Kay Mazzo has been a symbol of strength and grace in the ballet world since she made her debut with Jerome Robbins’ Ballets USA, while a teenager, in Robbins’ Afternoon of a Faun. George Balanchine hired Mazzo into New York City Ballet shortly thereafter. Her extreme delicacy, musicality and sense of style inspired Balanchine to create nearly a dozen roles for her, including Duo Concertant and Stravinsky Violin Concerto’s Aria II.
Mazzo started ballet in her hometown of Chicago and moved to New York City to study full-time at the School of American Ballet at age 13. Almost immediately after joining NYCB, she performed soloist and principal roles. For many, she was the epitome of a Balanchine ballerina. “Her sheer beauty, neat footwork, hands and physicality were just gorgeous,” says Susan Pilarre, a lifelong friend and colleague. “But it’s musicality that makes the best Balanchine dancers, and that’s what she had: the ability to illustrate music through the step.”
As memorable as her stage career was, the decades following Mazzo’s retirement in 1981 are where she has made her most significant impact. She joined SAB’s permanent faculty in 1983, was named co-chairman of faculty in 1997, and chair of faculty in 2018. She stepped down from that leadership position earlier this year, but still teaches at the school.
For legions of students, Mazzo’s authoritative, focused presence in the studio has taught more than the specificities of the Balanchine aesthetic. The characteristics that defined her dancing are the same ones that have made her teaching exponentially powerful. “How she demonstrates is what makes her so effective and distinctive,” says Pilarre. “She has in her body the ‘Balanchine DNA’ and is able to express it.”
Mazzo’s insistence on precision and clean technique are contagious, as is her grace. She imparts a quiet inner strength and sense of purpose to young dancers, along with the egoless nature of their shared mission: to develop into the best dancers they can be, with Balanchine’s principles as their foundation.
While that goal will always remain firm, Mazzo is keenly aware that the ballet profession has changed significantly since she was onstage—and that SAB’s advanced students need to be ready for anything when they start their careers. To that end, she’s overseen the introduction of regular workshops at the school, taught by experts in a range of dance styles. The past three years have included guest teachers Kyle Abraham, Noah Gelber and Francesca Harper for contemporary, and Irina Dvorovenko and Adam Luders for Petipa and Bournonville workshops. “These teachers represent other companies and what our students will be faced with when they go out into the world,” Mazzo says. “It’s crucial that we not be obsolete; we’re not a museum. But at the same time, SAB teaches the Balanchine aesthetic and that will always come first. This is his house.”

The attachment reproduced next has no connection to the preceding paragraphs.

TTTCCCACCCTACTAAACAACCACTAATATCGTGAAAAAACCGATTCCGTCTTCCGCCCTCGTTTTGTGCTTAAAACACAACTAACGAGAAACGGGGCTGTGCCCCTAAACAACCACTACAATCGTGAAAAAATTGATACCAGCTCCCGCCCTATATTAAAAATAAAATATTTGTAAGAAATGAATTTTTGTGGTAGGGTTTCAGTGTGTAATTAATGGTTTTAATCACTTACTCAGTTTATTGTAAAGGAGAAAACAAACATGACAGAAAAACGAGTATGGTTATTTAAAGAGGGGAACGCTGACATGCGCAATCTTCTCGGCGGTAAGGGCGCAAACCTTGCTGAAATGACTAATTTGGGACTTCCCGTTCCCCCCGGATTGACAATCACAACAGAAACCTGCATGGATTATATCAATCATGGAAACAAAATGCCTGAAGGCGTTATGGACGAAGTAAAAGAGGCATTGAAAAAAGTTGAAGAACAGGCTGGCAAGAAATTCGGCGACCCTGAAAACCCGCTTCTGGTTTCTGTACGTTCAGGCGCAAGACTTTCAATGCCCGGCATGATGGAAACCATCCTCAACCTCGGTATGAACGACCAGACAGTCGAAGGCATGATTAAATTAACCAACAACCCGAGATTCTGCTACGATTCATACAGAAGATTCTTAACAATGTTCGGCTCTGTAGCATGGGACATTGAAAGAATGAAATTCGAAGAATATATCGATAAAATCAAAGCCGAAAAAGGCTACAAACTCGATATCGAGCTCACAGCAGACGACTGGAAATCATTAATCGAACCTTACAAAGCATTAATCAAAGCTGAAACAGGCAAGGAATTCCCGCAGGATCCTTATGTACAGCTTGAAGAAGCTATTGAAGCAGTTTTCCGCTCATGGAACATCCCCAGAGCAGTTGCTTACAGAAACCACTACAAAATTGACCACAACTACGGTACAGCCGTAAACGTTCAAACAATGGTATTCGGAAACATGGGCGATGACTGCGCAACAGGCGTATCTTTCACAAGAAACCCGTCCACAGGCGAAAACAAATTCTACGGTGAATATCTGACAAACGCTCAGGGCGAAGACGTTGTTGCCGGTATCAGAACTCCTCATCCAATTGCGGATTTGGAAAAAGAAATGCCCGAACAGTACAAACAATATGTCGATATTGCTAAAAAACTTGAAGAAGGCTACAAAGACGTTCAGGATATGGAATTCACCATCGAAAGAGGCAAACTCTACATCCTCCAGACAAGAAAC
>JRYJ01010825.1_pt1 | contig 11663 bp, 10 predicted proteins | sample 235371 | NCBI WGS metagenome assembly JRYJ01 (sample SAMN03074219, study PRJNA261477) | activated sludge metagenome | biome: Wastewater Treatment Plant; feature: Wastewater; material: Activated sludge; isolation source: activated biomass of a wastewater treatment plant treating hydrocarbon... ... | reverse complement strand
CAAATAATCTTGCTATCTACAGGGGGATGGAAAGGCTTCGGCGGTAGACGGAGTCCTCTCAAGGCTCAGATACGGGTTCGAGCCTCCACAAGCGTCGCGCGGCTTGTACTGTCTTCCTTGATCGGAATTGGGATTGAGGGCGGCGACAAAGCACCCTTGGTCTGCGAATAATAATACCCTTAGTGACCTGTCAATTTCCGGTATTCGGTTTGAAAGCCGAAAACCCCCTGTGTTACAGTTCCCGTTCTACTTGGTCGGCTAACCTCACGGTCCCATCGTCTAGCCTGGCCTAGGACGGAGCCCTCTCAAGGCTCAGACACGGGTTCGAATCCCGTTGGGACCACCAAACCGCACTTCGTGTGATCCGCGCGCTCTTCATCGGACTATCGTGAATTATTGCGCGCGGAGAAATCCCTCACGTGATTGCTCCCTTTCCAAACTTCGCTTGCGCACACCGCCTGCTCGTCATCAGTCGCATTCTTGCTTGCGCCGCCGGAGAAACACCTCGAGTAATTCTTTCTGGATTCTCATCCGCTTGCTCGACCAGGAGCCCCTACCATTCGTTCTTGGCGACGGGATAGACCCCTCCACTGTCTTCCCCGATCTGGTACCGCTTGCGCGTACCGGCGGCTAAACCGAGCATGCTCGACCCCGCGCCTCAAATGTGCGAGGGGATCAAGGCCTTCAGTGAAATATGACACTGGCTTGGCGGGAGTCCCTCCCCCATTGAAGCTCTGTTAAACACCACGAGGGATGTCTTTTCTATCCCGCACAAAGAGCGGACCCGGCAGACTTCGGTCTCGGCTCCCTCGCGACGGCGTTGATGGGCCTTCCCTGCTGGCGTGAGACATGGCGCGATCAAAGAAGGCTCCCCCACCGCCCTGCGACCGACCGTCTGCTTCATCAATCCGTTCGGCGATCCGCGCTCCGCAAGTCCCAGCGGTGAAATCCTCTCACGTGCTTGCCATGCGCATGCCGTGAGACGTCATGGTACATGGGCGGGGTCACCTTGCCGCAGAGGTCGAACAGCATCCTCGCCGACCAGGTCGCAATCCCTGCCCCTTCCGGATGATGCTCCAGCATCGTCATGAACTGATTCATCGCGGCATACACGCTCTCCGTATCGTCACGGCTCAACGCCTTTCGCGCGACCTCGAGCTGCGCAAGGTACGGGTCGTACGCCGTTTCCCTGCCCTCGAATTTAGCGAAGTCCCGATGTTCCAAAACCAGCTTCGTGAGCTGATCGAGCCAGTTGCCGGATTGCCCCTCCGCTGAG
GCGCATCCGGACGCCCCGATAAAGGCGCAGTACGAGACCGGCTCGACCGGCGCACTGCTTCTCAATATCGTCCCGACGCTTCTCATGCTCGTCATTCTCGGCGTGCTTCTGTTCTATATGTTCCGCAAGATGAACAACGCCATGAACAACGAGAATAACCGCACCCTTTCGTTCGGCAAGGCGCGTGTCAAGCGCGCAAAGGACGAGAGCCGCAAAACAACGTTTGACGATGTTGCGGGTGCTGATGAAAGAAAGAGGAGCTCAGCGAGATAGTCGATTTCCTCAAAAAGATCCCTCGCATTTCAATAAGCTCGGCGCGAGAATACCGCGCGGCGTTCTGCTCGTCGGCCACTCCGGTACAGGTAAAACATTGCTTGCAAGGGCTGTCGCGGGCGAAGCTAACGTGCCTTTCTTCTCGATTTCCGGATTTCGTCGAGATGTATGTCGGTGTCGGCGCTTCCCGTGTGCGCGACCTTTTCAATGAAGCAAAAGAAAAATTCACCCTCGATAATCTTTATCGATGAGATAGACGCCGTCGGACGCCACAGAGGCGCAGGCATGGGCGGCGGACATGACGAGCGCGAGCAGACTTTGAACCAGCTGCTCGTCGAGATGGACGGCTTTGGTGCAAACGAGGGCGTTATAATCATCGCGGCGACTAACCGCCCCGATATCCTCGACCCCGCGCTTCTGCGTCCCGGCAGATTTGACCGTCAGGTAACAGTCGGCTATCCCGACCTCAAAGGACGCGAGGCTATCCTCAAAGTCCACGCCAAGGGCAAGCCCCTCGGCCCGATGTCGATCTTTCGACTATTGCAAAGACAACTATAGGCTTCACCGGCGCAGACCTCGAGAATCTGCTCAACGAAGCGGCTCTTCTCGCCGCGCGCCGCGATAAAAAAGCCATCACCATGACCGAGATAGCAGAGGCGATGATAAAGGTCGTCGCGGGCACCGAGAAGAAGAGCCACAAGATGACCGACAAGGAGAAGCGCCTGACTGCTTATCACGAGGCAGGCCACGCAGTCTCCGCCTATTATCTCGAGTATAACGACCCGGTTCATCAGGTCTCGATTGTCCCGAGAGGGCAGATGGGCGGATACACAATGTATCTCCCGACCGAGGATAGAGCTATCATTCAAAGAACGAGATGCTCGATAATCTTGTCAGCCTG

Below, Mazzo reflects on her life in the house of Balanchine.
It’s admirable, and rare, to have equal success in all areas of the field: onstage, as a teacher and as an administrator. Did you envision that for yourself early in your career?
I always knew I wanted to teach, and Mr. Balanchine knew that. When I had my son, Andrew, I took quite a bit of time off from the company and realized that if I came back, I’d hardly ever see my husband or son because of our performance schedule. So I told Mr. B I didn’t think I would come back, and he said, “Well, then you go to the school and teach.” And I did, and just stayed and stayed and stayed. I loved it. I found it more rewarding than dancing, even. Because when you’re dancing, you’re in your own, wonderful world, but it’s just me, me, me. When you teach, you reach so many people. You hand something down to them, you have something to do with how they see ballet, and you see progression.